It was just a brief item in last week’s news. Most papers in Canada didn’t find room for it. If I hadn’t met Taslima Nasreen years ago, it might not have caught my eye.
The news item came from Hyderabad, a city in south-central India. It concerned a book launch. “No wonder it didn’t make the front pages,” you’re probably thinking. But Nasreen is no ordinary author and this was no ordinary launch.
Nasreen writes mostly in the Bengali language of her native Bangladesh. A physician, activist and writer, she has been unable to live in her homeland for more than a decade. Having spent years in Europe, she now resides in India.
Her insistence on the rights of women and her refusal to abide by sharia law have made her a target for fundamentalists. Since 1993 she has endured constant death threats. This year an extremist Muslim party in India put up a bounty of 500,000 rupees (about $13,000 Canadian) for her beheading.
I met Nasreen in Montreal thanks to a human rights group, the Ligue des Droits et Liberte’s. She spoke in praise of a secular society, saying: “If women want their freedom, they must cross the barrier of religion and patriarchy. They must stop thinking it is their destiny to be slaves of men. They must find the courage to break their shackles.”
Courage is one thing Nasreen has in abundance. “In Christian countries,” she told me on that visit, “people can say anything they like against Christianity. So why should people in Islamic countries not have the right to criticize Islam? If any religion keeps women in slavery, then I cannot accept that religion.”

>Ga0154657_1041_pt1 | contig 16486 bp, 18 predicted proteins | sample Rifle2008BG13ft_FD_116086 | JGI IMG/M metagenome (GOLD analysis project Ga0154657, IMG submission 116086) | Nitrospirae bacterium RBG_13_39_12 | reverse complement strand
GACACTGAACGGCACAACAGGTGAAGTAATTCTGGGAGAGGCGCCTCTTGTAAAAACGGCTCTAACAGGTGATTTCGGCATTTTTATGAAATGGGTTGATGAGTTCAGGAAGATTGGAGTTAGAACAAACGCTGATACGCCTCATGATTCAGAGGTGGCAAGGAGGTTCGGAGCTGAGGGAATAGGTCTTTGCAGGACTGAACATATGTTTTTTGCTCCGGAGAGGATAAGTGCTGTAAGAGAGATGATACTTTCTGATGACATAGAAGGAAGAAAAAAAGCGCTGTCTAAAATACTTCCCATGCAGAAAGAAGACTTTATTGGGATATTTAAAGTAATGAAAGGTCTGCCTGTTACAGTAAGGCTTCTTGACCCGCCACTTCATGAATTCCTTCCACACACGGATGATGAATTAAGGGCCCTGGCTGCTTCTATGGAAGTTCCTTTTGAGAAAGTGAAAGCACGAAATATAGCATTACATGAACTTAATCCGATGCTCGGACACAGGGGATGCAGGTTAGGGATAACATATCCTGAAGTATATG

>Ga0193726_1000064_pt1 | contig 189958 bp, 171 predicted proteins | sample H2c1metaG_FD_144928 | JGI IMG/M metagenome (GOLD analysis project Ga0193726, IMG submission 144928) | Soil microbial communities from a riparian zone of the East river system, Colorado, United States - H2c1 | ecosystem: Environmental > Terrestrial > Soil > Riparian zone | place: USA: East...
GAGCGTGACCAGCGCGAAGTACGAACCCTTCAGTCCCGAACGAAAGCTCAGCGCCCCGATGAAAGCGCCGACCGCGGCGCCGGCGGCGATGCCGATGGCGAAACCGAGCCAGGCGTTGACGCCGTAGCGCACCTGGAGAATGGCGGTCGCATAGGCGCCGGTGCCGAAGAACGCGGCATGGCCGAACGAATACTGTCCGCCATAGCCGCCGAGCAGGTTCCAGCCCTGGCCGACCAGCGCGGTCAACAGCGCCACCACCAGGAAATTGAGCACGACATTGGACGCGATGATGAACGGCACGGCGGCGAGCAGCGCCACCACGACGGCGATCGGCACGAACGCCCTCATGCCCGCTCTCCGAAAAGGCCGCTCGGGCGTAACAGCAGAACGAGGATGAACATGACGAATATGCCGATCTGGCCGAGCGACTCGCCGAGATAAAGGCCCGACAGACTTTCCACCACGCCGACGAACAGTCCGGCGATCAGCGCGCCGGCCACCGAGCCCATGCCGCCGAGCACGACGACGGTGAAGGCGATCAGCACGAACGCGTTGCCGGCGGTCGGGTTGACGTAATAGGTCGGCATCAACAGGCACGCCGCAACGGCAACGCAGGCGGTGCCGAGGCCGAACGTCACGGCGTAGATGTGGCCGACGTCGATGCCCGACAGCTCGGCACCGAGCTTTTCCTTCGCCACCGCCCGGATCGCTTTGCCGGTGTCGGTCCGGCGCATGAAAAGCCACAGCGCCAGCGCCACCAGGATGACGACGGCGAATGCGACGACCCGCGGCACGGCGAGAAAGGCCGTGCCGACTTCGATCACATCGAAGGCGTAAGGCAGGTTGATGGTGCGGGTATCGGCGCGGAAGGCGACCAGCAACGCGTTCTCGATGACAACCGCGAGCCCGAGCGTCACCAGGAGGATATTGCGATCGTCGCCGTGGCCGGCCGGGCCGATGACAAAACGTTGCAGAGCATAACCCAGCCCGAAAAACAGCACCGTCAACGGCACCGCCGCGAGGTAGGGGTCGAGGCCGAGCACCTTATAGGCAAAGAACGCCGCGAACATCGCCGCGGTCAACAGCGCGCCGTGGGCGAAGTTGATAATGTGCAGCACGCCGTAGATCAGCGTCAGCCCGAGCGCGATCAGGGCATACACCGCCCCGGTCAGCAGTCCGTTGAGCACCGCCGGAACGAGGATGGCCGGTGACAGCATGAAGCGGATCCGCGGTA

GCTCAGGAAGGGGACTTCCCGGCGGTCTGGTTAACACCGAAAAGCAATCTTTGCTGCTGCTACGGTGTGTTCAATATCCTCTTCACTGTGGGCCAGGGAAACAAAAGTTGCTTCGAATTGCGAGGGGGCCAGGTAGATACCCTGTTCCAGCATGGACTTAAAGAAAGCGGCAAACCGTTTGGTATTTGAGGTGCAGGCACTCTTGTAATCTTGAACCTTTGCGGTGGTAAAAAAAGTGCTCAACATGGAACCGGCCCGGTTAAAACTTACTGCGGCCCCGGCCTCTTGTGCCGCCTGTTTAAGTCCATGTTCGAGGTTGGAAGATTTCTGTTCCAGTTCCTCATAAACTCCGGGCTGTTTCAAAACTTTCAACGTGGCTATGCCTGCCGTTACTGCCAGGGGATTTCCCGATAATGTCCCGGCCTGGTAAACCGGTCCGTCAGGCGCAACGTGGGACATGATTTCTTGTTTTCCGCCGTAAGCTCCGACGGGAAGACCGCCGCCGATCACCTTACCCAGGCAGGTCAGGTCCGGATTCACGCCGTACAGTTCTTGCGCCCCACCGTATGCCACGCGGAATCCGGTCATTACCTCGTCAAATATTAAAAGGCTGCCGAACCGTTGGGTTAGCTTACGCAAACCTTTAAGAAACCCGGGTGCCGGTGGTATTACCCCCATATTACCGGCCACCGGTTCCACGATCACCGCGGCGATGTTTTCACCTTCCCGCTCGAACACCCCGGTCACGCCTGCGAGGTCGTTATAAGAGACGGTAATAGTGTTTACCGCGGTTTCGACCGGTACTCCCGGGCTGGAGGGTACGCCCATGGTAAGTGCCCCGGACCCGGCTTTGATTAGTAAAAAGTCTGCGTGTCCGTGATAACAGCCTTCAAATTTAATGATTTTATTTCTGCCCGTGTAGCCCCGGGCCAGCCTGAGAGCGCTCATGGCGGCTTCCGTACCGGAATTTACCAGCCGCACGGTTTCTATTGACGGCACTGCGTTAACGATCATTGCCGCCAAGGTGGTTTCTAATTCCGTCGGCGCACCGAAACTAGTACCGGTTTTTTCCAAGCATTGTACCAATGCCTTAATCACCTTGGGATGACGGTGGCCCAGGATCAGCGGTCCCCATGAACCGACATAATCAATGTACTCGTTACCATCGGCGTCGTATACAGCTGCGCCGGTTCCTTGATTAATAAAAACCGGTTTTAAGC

Out of deference to the sensitivities of believers, many of us in Canada tiptoe around that kind of statement. We hate to cause offence. The last thing we want to do is sound like imperialists.
Nasreen has no such qualms. She speaks the truth as she sees it. And, as the news item from Hyderabad reminded me, she pays a price for her outspokenness.
Nasreen was trying to launch a Telugu language version of one of her novels. A mob broke into the Press Club, where the event was being held, hurling objects at Nasreen and shouting abuse. One of them — Akbaruddin Owaisi, an elected member of the Andhra Pradesh legislature — personally threatened to behead her.
After several days, the local police registered a case against him. They had already registered a case against Nasreen for “promoting enmity between different groups.” They did this at the behest of Akbaruddin Owaisi, who declared that Nasreen’s writings “hurt the sentiments of the faithful.”
So should the sentiments of the faithful have the power to turn an unbeliever into a criminal — or a corpse?
At some point, Western liberals have to draw a steadfast line. Sure, the American invasion of Iraq was an atrocity; sure, Muslim minorities from Bosnia to China have suffered grievous oppression; sure, Palestinians continue to be mistreated and abused; sure, the vast majority of Muslims are peace-loving people.
But having said all that, we liberals need to define and hold onto the values that are essential to us — values we hold sacred, to use a loaded word. We need to defend and proclaim our own moral convictions.
For me, freedom of speech is sacred. For me, a library is as holy as any mosque or church. I despise anyone for whom religious sentiments justify a threat of murder.
I also despise anyone who thinks that out of sensitivity to Muslims, we should keep silent about the threats against Taslima Nasreen.
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